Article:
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In April the Trump administration released its plan for federal tax reform. The plan outlines individual and business reform, goals for tax reform, and a process to accomplish reform. In this article, Iris Lav with the left-leaning Center on Budget and Policy Priorities discusses the plan and its impact on the states.
By Iris Lav
Iris Lav is a senior fellow with the Center on Budget and Policy Priorities.
The Trump tax plan outlined last month would rob states of revenues they need to serve their residents at a time when states already face significant fiscal distress, with over half of them projecting budget shortfalls for fiscal year 2018. And it would add to the problems caused by the massive cost shifts to states in the President's budget and the House Republican health care plan which the Trump budget embraces.
Several parts of the Trump tax plan would affect state revenues:
Fourteen states plus the District of Columbia levy their own estate tax, raising roughly $3 billion a year. All but three depend on federal rules and forms for administering their estate tax and would find it extremely hard to maintain the tax if the federal tax were repealed: Connecticut, Delaware, Hawaii, Illinois, Maine, Maryland, Minnesota, New York, Oregon, Rhode Island, Vermont, and the District of Columbia. Eliminating state estate taxes would enrich a handful of wealthy families at the expense of resources for schools, roads, health care, and other building blocks of thriving communities.
Taxpayers who itemize deductions on their federal income tax returns can deduct state and local property taxes, as well as either state and local income taxes or general sales taxes. State and local taxes have been deductible since the federal income tax was created in 1913. Yet, Administration officials recently said the Trump tax plan would eliminate this deduction.
The deduction gives taxpayers who itemize a discount from the federal government for the state and local taxes they pay. That's particularly important in states with higher and more progressive income taxes. Without that deduction, many of these taxpayers would likely demand less progressive state income taxes and/or tax cuts. They also may be less likely to support the tax increases that other parts of the Trump agenda may force upon states in order to maintain their residents' quality of life.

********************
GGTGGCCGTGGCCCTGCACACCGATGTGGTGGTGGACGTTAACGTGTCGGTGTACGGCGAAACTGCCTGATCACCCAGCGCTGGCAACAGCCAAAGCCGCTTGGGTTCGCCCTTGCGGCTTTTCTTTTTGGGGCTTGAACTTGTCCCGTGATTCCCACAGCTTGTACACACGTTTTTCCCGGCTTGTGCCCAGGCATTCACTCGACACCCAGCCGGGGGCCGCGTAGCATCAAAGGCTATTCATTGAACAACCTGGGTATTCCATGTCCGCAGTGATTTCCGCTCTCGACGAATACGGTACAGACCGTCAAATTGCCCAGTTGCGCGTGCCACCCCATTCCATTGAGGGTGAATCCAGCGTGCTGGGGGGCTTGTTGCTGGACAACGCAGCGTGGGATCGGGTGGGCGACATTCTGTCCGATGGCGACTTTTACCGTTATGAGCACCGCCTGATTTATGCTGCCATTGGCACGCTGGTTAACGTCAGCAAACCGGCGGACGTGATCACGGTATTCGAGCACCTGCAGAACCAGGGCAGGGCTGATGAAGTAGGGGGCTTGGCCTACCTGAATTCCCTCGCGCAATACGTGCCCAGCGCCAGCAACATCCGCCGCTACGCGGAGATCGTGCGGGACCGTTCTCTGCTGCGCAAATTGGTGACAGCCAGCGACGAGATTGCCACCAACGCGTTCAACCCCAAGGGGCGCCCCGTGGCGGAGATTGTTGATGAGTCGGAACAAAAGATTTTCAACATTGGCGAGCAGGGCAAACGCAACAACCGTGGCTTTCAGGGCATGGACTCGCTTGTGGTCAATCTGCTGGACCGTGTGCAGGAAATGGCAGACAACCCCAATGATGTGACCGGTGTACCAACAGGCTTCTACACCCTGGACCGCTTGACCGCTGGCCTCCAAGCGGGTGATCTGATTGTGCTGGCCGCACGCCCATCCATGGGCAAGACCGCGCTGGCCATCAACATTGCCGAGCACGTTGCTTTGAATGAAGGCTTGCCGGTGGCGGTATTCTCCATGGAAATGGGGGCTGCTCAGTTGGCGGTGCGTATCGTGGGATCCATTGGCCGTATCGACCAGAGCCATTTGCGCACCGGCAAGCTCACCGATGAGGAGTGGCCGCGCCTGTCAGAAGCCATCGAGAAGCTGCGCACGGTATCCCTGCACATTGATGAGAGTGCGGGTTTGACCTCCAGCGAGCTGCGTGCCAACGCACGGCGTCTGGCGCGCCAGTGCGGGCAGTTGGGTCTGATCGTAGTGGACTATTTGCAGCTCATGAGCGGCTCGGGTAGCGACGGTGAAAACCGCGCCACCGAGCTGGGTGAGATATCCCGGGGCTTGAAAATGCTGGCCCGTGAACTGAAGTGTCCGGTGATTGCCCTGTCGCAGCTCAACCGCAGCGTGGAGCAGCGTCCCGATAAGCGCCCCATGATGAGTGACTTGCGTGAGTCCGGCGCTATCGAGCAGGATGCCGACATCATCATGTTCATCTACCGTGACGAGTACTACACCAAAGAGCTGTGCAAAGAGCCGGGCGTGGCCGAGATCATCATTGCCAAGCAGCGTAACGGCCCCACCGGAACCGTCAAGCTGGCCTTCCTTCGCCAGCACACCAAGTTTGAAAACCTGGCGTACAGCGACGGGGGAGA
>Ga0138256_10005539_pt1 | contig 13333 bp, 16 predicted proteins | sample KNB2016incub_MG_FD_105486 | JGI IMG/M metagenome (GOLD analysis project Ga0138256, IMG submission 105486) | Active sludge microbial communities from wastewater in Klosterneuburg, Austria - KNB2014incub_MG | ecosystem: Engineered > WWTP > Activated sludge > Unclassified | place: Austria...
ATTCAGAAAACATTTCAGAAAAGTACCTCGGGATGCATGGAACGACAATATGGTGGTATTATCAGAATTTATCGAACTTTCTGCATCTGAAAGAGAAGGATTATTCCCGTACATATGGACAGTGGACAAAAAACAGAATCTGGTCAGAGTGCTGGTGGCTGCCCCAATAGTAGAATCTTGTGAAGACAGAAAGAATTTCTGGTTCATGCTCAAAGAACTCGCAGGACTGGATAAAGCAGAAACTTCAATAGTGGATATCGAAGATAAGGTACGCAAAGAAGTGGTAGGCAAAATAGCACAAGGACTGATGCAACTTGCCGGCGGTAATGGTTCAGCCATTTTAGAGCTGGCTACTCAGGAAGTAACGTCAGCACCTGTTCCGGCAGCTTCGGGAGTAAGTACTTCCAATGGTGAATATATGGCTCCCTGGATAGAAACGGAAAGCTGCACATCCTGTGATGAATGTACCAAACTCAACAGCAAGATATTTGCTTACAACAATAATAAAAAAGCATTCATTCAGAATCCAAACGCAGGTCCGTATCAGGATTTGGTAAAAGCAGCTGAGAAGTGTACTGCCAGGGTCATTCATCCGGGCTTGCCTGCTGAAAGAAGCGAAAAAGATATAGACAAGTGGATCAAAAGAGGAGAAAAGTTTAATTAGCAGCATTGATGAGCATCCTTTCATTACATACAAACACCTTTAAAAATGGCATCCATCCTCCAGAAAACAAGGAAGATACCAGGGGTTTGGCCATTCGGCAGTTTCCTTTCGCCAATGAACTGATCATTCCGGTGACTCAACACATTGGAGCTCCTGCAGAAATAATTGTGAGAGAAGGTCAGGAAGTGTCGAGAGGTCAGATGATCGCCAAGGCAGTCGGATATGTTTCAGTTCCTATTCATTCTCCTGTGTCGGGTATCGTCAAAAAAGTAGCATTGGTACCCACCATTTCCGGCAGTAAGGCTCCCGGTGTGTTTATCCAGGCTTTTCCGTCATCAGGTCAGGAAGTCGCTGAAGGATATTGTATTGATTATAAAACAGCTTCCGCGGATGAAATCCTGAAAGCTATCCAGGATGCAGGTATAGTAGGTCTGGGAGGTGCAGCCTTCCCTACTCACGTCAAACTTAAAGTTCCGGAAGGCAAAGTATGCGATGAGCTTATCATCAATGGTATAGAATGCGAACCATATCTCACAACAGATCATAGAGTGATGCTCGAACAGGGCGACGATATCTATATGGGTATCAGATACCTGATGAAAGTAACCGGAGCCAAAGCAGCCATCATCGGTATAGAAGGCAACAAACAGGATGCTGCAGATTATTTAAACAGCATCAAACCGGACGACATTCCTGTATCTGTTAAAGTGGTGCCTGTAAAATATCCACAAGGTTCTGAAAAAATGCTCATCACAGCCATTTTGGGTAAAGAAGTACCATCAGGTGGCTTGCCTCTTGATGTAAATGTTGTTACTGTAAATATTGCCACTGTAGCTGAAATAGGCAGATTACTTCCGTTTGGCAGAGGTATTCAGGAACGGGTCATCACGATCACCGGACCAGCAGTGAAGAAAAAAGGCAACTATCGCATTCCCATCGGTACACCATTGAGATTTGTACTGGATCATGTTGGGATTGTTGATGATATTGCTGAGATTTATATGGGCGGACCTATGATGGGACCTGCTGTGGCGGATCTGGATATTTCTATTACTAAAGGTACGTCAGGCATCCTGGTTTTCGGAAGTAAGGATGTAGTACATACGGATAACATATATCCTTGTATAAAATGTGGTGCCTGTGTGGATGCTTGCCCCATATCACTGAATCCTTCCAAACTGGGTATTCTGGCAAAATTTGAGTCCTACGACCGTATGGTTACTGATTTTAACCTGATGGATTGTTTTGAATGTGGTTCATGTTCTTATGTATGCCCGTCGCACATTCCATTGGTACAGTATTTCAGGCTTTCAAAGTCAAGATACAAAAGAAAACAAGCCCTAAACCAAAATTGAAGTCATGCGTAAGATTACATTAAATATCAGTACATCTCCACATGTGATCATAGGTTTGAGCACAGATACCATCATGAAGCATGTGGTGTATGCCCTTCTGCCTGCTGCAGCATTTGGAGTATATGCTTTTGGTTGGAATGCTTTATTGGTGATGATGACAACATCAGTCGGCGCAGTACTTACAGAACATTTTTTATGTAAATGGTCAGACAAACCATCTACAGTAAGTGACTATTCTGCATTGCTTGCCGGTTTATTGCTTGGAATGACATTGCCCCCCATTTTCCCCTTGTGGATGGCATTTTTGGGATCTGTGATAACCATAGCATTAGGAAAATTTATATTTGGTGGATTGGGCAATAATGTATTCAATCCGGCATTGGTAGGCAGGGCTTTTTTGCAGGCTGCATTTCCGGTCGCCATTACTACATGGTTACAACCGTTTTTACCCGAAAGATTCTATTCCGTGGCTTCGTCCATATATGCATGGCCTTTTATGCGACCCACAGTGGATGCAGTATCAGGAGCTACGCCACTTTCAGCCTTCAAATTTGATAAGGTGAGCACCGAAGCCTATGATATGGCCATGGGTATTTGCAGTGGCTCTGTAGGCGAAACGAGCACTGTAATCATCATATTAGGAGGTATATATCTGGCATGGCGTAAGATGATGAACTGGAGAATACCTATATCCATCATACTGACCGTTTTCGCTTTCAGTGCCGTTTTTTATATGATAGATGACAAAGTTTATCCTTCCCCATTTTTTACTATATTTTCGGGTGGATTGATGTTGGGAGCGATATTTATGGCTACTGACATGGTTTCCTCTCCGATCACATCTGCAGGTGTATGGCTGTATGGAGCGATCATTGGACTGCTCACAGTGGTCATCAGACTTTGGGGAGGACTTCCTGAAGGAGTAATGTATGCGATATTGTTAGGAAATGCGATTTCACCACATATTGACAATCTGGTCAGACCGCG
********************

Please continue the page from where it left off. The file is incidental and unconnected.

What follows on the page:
Pass-through income—income from businesses such as partnerships, S corporations, and sole proprietorships that's currently taxed at the same rates as wages and salaries—is heavily concentrated among wealthy investors. Cutting federal income tax rates for these businesses could have an indirect, adverse effect on state revenue.
At 15 percent under the Trump plan, the tax rate on pass-through income would be 20 percentage points below the Trump plan's top tax rate on wages and salaries, creating a strong incentive for many wage earners to reclassify their wages as pass-through income by turning themselves into pass-through businesses for tax purposes. That could mean major revenue losses for the handful of states that don't tax income from pass-through businesses or tax it at a lower rate than wages and salaries. (Conservative governors and lawmakers in some other states have considered creating a lower tax rate or providing other preferential tax treatment for pass-through income.) While the Administration claims it would create safeguards to prevent this gaming, such safeguards might well prove ineffective in the face of such a large tax-rate differential between ordinary and pass-through income.
President Nixon and Congress created the federal AMT in 1969 to prevent the highest-income households from eliminating most if not all of their federal income tax liability by exploiting loopholes, exclusions, and deductions. The AMT mainly affects higher-income households, with over 60 percent of taxpayers with incomes between $500,000 and $1 million paying additional tax because of it. While there are ways to reform or improve the AMT, repeal would create opportunities for tax avoidance. Three states (Colorado, Connecticut, and Wisconsin) use the federal AMT as the basis for their own minimum tax. If federal policymakers repeal the federal AMT, states would have to create their own AMT or stop levying the tax.
U.S.-based multinational companies must pay U.S. tax on their profits, no matter where in the world they earn them, but their overseas profits aren't taxed until the multinationals bring them back to the United States and companies get credit for the taxes they pay to other countries. Under the Trump tax plan, in contrast, only the profits that those multinationals earn in the United States would be taxed—and the federal government would never tax the profits that those companies earn overseas.
This new system would encourage corporations to invest and book profits overseas and to use various forms of “transfer pricing” (transactions between a parent company and its foreign subsidiaries) to make it appear that they actually earned their U.S.-based profits overseas. Most states base their corporate taxes on the federal tax and, thus, these practices by U.S.-based multinationals would reduce state as well as federal corporate tax revenues.
Treasury Secretary Steven Mnuchin has said that “We want to get the federal government out of the business of what's the states' business.” But states aren't alien creatures with a different agenda than the federal government. The principle of federalism implies a partnership between the federal government and the states to provide for the public welfare. By weakening states' ability to provide for their residents, the Trump tax plan could undermine that partnership.
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